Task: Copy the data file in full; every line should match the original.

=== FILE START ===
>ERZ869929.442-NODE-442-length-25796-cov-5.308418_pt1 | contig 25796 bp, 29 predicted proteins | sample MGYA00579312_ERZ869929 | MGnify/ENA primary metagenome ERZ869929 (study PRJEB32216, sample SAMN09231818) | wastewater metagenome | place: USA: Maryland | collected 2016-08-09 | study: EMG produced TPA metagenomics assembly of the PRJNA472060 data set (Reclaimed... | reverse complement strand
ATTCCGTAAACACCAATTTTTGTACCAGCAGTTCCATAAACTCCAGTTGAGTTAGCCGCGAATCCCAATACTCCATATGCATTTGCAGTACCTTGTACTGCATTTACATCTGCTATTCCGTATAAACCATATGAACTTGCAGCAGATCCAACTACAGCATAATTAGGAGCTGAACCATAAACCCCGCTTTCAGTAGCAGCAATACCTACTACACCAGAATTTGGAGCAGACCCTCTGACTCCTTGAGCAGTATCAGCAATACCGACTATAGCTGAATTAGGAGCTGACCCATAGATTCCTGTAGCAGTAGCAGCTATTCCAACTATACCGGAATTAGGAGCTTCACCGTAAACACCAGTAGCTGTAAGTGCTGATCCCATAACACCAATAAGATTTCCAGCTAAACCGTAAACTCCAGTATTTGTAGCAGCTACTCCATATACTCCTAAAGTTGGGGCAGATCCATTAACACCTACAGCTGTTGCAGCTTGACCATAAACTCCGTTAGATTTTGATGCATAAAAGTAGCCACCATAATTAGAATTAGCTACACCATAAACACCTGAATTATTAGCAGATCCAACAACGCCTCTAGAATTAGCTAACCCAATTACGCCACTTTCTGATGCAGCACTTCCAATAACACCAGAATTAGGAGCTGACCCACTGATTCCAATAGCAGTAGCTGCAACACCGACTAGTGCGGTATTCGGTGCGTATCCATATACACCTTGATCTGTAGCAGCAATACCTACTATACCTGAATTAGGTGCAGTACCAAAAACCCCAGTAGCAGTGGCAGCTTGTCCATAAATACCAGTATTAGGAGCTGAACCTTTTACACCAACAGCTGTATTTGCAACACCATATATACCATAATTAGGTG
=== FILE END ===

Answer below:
>ERZ869929.442-NODE-442-length-25796-cov-5.308418_pt1 | contig 25796 bp, 29 predicted proteins | sample MGYA00579312_ERZ869929 | MGnify/ENA primary metagenome ERZ869929 (study PRJEB32216, sample SAMN09231818) | wastewater metagenome | place: USA: Maryland | collected 2016-08-09 | study: EMG produced TPA metagenomics assembly of the PRJNA472060 data set (Reclaimed... | reverse complement strand
ATTCCGTAAACACCAATTTTTGTACCAGCAGTTCCATAAACTCCAGTTGAGTTAGCCGCGAATCCCAATACTCCATATGCATTTGCAGTACCTTGTACTGCATTTACATCTGCTATTCCGTATAAACCATATGAACTTGCAGCAGATCCAACTACAGCATAATTAGGAGCTGAACCATAAACCCCGCTTTCAGTAGCAGCAATACCTACTACACCAGAATTTGGAGCAGACCCTCTGACTCCTTGAGCAGTATCAGCAATACCGACTATAGCTGAATTAGGAGCTGACCCATAGATTCCTGTAGCAGTAGCAGCTATTCCAACTATACCGGAATTAGGAGCTTCACCGTAAACACCAGTAGCTGTAAGTGCTGATCCCATAACACCAATAAGATTTCCAGCTAAACCGTAAACTCCAGTATTTGTAGCAGCTACTCCATATACTCCTAAAGTTGGGGCAGATCCATTAACACCTACAGCTGTTGCAGCTTGACCATAAACTCCGTTAGATTTTGATGCATAAAAGTAGCCACCATAATTAGAATTAGCTACACCATAAACACCTGAATTATTAGCAGATCCAACAACGCCTCTAGAATTAGCTAACCCAATTACGCCACTTTCTGATGCAGCACTTCCAATAACACCAGAATTAGGAGCTGACCCACTGATTCCAATAGCAGTAGCTGCAACACCGACTAGTGCGGTATTCGGTGCGTATCCATATACACCTTGATCTGTAGCAGCAATACCTACTATACCTGAATTAGGTGCAGTACCAAAAACCCCAGTAGCAGTGGCAGCTTGTCCATAAATACCAGTATTAGGAGCTGAACCTTTTACACCAACAGCTGTATTTGCAACACCATATATACCATAATTAGGTG